The above-mentioned amounts may appear insignificant or else outrageous: it seems that a number of publishers mean to keep this arrangement.

3.3. Digital loan

BrailleNet has submitted a proposal for an agreement known as "right of digital loan" to several publishers who are partners of the "Hélène" server.
In view of the actual lack of legal background, BrailleNet suggests a remuneration of 0,10 euros per borrowed book: this amount to be paid by the association out of its budget, it being understood that the subscription and the loan are free for the readers.
Several publishers are examining this proposal. One of them has answered and accepted all the terms of the agreement.

4. Reception and file treatment

4.1. Publishers' files: percentage of files received, delays in delivery

However, these files are not obtained systematically, even in the case of a good and regular relationship with a publisher; when a publisher has signed an authorization or a contract, 90% of the files are obtained.
It is also difficult to foresee the delay in he delivery of the files, this may be a few days or several months...
The files are obtained, depending on each case, through the legal department which deals with copyrights, the internal manufacturing department, the compositor who works at home, or the printer.

4.1.1. Formats

Very often we receive MSWord format files (Doc, RTF). This represents approximately 50% of the total amount. These are files provided by the authors, before the stage of re-reading and the making up. Alterations are often made afterwards. We also receive P.D.F. files (30% approx.) and XPress files (20%).

4.2. Transcribers' files

A large number of files are loaded in the "Hélène" server by the transcribing organizations and remain in a temporary database waiting for the publishers' agreement. The reason for this is simple: most of the transcribers typeset the documents without a contract or a negotiation with the copyright holders. For example, the temporary database contains as of today 472 titles (with attached files) for which the regularization requests have not been granted.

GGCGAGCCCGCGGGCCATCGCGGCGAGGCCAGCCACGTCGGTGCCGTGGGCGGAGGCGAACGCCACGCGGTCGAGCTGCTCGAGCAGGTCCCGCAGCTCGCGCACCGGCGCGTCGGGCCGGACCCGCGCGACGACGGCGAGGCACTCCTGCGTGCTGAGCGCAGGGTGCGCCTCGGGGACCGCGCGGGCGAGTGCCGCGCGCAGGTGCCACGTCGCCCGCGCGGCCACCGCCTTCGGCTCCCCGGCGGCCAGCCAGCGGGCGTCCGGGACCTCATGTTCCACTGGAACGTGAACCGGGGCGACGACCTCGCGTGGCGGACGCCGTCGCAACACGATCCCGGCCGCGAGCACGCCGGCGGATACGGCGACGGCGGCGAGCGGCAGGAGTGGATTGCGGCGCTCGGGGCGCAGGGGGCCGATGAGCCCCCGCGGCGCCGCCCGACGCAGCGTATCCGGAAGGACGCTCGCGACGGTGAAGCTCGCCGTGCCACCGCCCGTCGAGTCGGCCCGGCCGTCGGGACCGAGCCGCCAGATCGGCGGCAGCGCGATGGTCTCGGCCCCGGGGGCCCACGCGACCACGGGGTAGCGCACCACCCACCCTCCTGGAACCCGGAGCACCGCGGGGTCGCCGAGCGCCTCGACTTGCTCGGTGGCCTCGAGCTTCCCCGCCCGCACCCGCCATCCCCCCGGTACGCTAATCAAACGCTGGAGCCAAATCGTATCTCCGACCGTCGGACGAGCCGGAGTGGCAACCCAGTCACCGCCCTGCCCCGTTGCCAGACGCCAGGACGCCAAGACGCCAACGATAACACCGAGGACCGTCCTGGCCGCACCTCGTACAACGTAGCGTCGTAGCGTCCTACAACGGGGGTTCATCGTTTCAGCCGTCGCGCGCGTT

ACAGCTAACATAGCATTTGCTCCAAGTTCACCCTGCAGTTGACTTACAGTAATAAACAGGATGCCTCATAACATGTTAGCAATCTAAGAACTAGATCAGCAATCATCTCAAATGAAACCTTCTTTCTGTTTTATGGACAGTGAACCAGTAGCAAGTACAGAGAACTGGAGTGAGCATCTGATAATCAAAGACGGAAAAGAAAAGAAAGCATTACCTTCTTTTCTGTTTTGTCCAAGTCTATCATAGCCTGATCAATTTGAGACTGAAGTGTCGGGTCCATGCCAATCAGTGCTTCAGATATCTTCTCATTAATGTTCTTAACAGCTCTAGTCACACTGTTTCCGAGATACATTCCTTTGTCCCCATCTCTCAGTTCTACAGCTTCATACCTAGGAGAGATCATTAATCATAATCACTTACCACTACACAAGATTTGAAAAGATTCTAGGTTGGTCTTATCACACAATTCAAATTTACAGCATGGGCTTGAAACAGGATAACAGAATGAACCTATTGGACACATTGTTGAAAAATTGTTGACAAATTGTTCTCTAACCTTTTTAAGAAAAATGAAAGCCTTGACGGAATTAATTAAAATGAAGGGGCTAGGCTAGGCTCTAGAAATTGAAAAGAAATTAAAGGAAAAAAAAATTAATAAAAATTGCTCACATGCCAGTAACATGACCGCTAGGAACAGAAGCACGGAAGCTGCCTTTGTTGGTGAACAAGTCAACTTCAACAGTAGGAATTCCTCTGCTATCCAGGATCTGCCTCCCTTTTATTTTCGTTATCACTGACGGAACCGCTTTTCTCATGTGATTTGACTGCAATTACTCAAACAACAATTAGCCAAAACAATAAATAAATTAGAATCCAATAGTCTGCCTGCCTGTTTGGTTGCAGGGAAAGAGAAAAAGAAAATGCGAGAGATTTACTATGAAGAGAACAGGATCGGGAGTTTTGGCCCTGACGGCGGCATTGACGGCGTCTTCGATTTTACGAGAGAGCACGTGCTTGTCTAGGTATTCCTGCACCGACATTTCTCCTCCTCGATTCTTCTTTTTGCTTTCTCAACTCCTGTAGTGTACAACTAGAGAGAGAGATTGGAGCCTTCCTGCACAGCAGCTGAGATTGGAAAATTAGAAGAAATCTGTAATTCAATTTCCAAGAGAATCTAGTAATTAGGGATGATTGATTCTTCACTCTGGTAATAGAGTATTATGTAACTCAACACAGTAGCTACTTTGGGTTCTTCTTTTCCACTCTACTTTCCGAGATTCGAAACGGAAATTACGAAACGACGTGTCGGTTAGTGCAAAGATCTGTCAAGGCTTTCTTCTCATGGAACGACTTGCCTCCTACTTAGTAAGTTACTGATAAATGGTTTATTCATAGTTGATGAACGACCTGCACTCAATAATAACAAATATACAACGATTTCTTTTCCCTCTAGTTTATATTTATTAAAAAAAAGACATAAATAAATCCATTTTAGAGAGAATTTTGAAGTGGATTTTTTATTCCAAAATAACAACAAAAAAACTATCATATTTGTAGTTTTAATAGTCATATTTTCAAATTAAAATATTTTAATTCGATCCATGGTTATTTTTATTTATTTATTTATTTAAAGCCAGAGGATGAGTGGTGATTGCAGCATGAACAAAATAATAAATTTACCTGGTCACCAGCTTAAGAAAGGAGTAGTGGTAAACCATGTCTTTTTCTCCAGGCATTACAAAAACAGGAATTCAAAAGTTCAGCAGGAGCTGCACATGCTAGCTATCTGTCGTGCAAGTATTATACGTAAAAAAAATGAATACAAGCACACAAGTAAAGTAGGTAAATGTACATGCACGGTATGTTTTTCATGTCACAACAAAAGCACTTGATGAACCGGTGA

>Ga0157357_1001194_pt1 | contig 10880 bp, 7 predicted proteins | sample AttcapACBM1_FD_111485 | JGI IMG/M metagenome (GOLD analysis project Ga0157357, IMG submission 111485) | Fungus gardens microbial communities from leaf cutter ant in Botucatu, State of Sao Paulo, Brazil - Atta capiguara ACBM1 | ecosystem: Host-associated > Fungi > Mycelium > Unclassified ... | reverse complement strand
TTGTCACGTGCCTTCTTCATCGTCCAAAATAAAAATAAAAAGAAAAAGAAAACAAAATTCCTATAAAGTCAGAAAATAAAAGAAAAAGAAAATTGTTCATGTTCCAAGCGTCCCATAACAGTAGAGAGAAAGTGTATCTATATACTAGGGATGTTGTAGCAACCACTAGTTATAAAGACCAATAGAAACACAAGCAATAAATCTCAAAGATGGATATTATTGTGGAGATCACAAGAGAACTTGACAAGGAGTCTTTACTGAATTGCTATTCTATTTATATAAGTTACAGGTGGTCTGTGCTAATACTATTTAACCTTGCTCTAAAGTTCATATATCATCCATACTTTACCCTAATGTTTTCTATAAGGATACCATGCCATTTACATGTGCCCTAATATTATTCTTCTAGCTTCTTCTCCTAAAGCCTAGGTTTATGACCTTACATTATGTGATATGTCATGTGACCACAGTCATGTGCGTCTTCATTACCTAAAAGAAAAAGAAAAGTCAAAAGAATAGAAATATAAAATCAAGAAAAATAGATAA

A few very scrupulous publishers do not accept that BrailleNet should issue files that are not "controlled" and whose integrity might be doubtful.

4.2.1. Formats

Most of the time, transcribers provide files with MSWord (Doc) format, but also text, BrailleStar (grade 1 or 2), Abrotec, P.C.B., B.B.R. files which correspond to the various Braille printing softwares.
For one single title, the transcriber often sends several files which correspond to the various chapters of the book, or to the volumes in Braille.

4.3. Conversions

The XPress files are converted - via Adobe InDesign - in P.D.F. files, then run through OCR software (ABBY Fine Reader) and converted into R.T.F.
The aim for BrailleNet being to offer all the books in the collection in an X.M.L. format, from which all users can then produce the necessary applications, so computer experts have written a Word macro to make the manual structuring of the files easier. This macro allows the file to be exported in a rich and structured R.T.F. format which can then be automatically transformed into X.M.L. on the "Hélène" server. The X.M.L. format obtained can then, upon request, be generated into the following formats:

One must note that the use of the macro is not fully automatic: the proof reading (misprints, cuts and mistakes), the manual typesetting of notes and the structure in chapters, subchapters, annexes, etc. can take up a great deal of time.
In a large majority publishers are little aware of these questions dealing with digital books and really only care about the question of security.

5. Bibliographical notes

These bibliographical notes can have up to 11 fields:

In order to allow the users of the "Hélène" library to find the books easily; BrailleNet will set up in the months to come a request software which will allow search by subject(s) and genre(s) for books.

Conclusion

If a large number of publishers have accepted the model proposed by BrailleNet, there are many who have still to be convinced. What is proposed above has the advantage of guaranteeing their rights, on a contractual basis, and to constitute an only window.
Transcribers use the service and the server on a more and more regular basis, in so far as the answer and the delay correspond to their needs. As for the readers, it is still too early to know whether they are satisfied or not: the coming year will be a crucial one.
What is still missing in our model before it becomes a national service, which was the initial objective of the Ministry of Culture and Communication in 2001 ?
The new copyright law which is due to come may constitute a favorable legal framework (or not), the performances of the software and technical tools may perhaps contribute towards an improvement of the service and its duration for the benefit of visually impaired people.
But the essential point, in my view, is the general attitude of the publishing world which must be persuaded of the general interest of reading for everybody, and therefore of the absolute necessity to help the circulation of the digital sources in a clear legal and economical framework.
Finally, the public authorities must officially legitimate the measures that have been taken by including it, why not?, in the important project of an "European digital library" undertaken by the Bibliothèque Nationale de France.